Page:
M a g a z i n e
Is a Life Coach for You?
as seen in Health Magazine
Cass Schaedig, 39, felt stressed to the max. Nearing the end of a longstanding business contract, the Littleton, Colorado, healthcare consultant found herself worrying constantly that her company might fail. For the first time in years, she now had to woo new clients and balance multiple demands on the job. "I have four kids, and I’ve always been pretty good at juggling my time, but I was getting to the point where I was working a ton of hours," she says. "I felt like I was cheating my family."
Then she remembered meeting life coach Diane Brennan through a mutual friend. Three months of weekly coaching sessions by phone helped Schaedig learn to work more efficiently. Afterward, Schaedig says, "my goals were always on my radar screen, and I learned to limit the number of distractions keeping me from achieving them."
Schaedig saw her coach primarily for career assistance. But coaches can help clients attain all kinds of aspirations, whether it’s taming a crazed schedule, hitting the gym regularly, or pursuing a new hobby. "It’s someone else who’s going to hold up the mirror and say, this is what you said you wanted and then ask, what’s getting in the way?" says certified coach Rich Fettke of Walnut Creek, California?, former vice president of the International Coaching Federation, an organization which provides training and certification programs for coaches.
This combo of planning and support has put life coaches in high demand. The profession has boomed in recent years. Three years ago, the International Coaching Federation had fewer than 1,500 members; today, nearly 7,000 coaches from 30 countries have joined.
Coaching can look suspiciously like therapy. But the two take very different approaches. Therapists are trained to diagnose emotional or cognitive disorders. They often delve into the past to help clients understand their behavior, resolve problems, and relieve psychological pain. Coaches, on the other hand, "work with someone who’s already resourceful and whole and who just wants to make improvements," Fettke says. It appeals to those who want to enhance their lives, but who may be leery of the stigma of psychotherapy. Sam Alibrando, Ph.D., a psychologist and executive coach in Pasadena, emphasizes that a coach works with someone on very focused issues – getting along better with colleagues or losing weight, for instance. As a psychologist, Alibrando admits that he’s "biased toward therapy" because to him it’s "so much more powerful" than coaching. But seeing a coach for answers to a specific question can be helpful, he says.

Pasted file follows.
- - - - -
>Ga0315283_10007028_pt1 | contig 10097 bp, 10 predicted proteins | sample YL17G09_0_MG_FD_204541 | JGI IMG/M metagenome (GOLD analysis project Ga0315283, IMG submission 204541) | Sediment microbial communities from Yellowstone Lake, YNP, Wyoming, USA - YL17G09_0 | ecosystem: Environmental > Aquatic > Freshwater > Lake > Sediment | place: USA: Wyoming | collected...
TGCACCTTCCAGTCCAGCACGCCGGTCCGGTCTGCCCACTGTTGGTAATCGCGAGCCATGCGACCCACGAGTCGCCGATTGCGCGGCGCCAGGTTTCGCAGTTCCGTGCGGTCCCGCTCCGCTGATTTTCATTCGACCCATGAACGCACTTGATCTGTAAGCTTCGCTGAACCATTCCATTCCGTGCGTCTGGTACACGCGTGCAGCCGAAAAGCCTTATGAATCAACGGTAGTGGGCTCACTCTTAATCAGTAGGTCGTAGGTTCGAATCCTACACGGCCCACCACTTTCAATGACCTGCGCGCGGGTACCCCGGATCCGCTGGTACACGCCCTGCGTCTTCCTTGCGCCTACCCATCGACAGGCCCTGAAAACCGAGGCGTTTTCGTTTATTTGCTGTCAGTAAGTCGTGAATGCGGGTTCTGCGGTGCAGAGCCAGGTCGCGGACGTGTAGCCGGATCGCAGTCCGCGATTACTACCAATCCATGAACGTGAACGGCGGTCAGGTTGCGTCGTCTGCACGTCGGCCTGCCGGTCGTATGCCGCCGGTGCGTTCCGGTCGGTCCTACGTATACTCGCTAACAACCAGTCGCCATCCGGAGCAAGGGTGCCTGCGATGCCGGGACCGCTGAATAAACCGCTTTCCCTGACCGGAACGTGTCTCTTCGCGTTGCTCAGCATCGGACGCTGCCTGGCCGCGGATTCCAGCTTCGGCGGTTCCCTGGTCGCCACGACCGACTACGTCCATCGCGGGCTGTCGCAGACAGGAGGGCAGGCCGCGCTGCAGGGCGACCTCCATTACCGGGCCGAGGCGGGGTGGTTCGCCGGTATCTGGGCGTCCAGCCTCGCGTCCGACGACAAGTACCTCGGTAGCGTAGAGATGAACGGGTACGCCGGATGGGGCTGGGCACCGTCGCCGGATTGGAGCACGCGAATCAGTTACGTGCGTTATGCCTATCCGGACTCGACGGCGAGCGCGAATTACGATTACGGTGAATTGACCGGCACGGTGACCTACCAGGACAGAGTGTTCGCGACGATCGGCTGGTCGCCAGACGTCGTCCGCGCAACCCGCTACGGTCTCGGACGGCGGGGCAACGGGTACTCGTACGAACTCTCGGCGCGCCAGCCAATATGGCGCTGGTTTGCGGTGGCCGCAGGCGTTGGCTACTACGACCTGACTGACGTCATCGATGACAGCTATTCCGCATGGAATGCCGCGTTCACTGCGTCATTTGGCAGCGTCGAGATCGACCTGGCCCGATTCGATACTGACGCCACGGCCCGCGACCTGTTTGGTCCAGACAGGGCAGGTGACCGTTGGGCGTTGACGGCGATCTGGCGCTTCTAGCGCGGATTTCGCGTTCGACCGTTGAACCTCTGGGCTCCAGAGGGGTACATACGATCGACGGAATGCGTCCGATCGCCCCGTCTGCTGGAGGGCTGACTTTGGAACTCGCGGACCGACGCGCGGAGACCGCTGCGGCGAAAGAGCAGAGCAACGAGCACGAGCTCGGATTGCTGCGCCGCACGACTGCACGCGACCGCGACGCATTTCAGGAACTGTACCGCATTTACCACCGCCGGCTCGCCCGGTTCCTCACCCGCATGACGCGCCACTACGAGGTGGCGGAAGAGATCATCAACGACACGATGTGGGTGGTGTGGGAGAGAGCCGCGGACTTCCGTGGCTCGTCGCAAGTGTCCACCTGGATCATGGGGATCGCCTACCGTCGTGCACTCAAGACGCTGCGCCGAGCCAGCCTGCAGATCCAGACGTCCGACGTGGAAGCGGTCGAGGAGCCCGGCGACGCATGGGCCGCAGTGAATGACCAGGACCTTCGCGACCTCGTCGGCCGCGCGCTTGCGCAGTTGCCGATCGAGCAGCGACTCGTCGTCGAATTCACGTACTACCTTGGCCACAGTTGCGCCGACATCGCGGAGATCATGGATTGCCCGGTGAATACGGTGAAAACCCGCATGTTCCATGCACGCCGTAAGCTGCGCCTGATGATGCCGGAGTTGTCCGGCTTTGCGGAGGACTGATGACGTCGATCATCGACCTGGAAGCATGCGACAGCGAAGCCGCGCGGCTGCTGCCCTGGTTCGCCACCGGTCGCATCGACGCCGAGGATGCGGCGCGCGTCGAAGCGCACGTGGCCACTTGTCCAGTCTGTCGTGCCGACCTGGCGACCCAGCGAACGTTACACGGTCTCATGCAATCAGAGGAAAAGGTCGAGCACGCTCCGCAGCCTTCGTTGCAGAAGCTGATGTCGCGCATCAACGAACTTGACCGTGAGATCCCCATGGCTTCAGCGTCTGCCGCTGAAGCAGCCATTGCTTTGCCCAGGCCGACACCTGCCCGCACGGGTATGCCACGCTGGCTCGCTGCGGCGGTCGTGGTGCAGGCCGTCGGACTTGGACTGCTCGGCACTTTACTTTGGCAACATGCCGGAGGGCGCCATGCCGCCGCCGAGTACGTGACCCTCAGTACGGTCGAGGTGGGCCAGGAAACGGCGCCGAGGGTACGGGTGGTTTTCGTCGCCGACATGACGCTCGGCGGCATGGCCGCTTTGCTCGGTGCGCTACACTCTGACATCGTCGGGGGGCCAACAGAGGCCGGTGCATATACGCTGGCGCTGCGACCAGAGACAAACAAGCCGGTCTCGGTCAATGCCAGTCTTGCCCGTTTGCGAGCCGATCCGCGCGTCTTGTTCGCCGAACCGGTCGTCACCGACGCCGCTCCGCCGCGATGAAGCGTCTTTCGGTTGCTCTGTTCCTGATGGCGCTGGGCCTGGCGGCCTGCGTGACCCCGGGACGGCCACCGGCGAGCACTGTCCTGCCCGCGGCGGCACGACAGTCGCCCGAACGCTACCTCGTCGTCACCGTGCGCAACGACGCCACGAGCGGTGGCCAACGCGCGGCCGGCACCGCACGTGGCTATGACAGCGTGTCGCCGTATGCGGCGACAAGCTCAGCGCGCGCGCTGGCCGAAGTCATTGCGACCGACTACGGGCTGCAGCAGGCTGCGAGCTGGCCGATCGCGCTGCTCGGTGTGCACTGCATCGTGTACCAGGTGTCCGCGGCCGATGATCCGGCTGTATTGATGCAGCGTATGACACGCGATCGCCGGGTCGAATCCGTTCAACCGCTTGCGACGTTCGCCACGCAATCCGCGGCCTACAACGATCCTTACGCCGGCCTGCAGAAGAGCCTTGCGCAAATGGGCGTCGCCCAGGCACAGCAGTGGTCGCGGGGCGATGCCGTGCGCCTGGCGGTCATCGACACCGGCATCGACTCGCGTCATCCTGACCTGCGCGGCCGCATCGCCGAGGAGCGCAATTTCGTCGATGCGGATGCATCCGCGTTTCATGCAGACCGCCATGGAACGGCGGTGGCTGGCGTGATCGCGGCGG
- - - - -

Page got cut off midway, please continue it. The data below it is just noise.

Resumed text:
Unfortunately, these days nearly anyone can claim to be a coach. The trick is to find one with the right mix of qualifications for you. Many have taken courses at one of several coach training institutes around the country; schools such as The Coaches Training Institute of San Rafael, California, and professional organizations such as the International Coach Federation and Coach U., Inc. offer searchable databases of members’ credentials and specialties. Many coaches also bring valuable life experience to the table–some have a background in psychotherapy, while others have owned their own businesses, or hold MBAs. You may want to interview a few over the phone before making a final decision.
If you choose to hire a coach, you can expect the sessions to last anywhere from three months to several years. Appointments occur once or twice a week, usually over the phone. You’ll pay between $300 and $500 a month, depending on the coach’s qualifications and level of experience.
For Cass Schaedig, using a coach was money well spent. "Time is a precious commodity with a husband and four kids, and for me, coaching was worth it," she says. And reporting to someone you’re paying by the hour can do wonders for follow-through. "Having weekly sessions with my coach kept me more accountable."